{Basic Christian: blog Bible Study} Exodus - The Delta-Sinai Tour - Goshen: The cities Pithom and Pi-Rameses, two fortified cities the Hebrews built before the Exodus, (Ex. 1:11) however, have been found (Photos)

The German scholar Dr. O.F.A, Meinardus wrote about traditions informing us that the Holy Family {Joseph, Mary, Jesus} likely traveled through the Eastern Delta, the approximate location from where the Exodus took place. The name 'Land of Goshen' is only mentioned in the Bible, and not Egyptian documents. The cities Pithom and Pi-Rameses, two fortified cities the Hebrews built before the Exodus, (Ex. 1:11) however, have been found. The Austrian Institute excavated the ruins of Pithom and found the remains of some temple buildings and grain stores. Pi-Rameses in particular is important because the Egyptians moved their capital from Memphis to Pi-Rameses in the 14th century B.C. because of the threats coming from the east. Pi-Rameses was the capital of Egypt in the time of Moses. In the same region the ruins have been found of Tanis, the capital of Pharaoh Sheshonk I [Shishak in the Bible] (935-914 B.C.) who plundered the temple of Jerusalem (2 Chronicles 12:9). Some researchers speculate he may have taken the Ark of the Covenant to this city. [article link]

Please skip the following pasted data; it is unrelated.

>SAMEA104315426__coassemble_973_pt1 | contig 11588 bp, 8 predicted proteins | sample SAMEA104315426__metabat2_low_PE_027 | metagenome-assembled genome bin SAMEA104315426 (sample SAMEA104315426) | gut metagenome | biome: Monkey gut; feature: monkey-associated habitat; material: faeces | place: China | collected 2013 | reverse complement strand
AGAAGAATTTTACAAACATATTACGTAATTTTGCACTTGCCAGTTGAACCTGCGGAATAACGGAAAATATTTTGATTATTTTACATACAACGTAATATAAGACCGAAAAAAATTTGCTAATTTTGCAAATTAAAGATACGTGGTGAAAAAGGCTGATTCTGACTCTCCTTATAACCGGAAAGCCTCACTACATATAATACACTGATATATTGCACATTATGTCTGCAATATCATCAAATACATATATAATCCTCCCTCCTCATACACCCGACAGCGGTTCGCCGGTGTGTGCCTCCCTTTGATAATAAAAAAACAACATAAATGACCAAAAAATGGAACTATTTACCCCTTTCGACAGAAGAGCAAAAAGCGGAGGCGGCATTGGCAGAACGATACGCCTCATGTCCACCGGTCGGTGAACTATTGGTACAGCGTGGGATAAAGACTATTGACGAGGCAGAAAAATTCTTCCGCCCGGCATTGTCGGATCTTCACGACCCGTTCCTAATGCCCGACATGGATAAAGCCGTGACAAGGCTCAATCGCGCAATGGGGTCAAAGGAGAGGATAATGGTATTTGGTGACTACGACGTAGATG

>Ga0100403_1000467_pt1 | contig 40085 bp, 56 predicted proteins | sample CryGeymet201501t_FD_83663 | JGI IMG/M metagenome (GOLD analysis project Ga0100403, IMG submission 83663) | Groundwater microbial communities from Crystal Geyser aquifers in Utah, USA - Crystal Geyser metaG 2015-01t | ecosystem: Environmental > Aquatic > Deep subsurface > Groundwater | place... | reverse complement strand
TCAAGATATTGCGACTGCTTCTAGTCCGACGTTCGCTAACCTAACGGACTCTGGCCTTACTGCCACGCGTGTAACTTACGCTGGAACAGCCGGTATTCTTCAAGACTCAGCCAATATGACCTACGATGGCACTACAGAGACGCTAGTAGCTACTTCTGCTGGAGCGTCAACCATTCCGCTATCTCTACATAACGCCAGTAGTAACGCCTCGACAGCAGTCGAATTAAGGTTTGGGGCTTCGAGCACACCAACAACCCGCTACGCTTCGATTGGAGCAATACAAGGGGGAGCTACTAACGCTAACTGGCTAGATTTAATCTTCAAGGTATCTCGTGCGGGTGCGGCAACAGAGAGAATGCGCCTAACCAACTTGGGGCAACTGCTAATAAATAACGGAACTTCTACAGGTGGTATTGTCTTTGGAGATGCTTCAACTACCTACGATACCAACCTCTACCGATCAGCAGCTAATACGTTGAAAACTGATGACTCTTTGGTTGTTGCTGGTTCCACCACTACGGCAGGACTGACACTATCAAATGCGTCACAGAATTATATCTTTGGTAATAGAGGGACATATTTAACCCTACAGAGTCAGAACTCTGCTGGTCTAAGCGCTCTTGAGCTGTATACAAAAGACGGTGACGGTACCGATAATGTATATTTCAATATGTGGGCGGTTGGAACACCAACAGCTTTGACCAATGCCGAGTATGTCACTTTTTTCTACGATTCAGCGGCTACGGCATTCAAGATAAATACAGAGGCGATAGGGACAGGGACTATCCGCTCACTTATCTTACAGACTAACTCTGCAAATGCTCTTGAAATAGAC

{Basic Christian: blog Bible Study} Genesis 15-16 - God's Covenant Relationship with Abraham - The land of Israel belongs to the Jews, there would be many future descendants, the Messiah (Christ) would appear through the line of Abraham [though King David] - The first mention of the appearance of the "Angel of the Lord" an appearance to humans of Jesus Christ in human form - A covenant is a final agreement as final as a Will or a Testimony - Abraham was not yet accounted as righteous either by circumcision [24 years later] or by the law [430 years later] as both were not yet given - Abraham was accounted righteous by belief in the Word of God the acceptability of the covenant and the acceptability of the blood sacrifice sealing the covenant - Note: a Biblical covenant is revealed to be irreversible [given life] by sealing the covenant in blood (Leviticus 17:11 For the life of the flesh is in the blood - the life of the covenant is in the blood) the life of the blood transfers into the life of the covenant [the final (life) covenant between God and man is sealed on the cross in the blood and death of Jesus Christ - In Jesus Christ we have recieved the ultimate eternal sacrifice and life covenant - His is both a New and an Eternal Living covenant in that Jesus has Resurrected from the dead and is eternally Alive!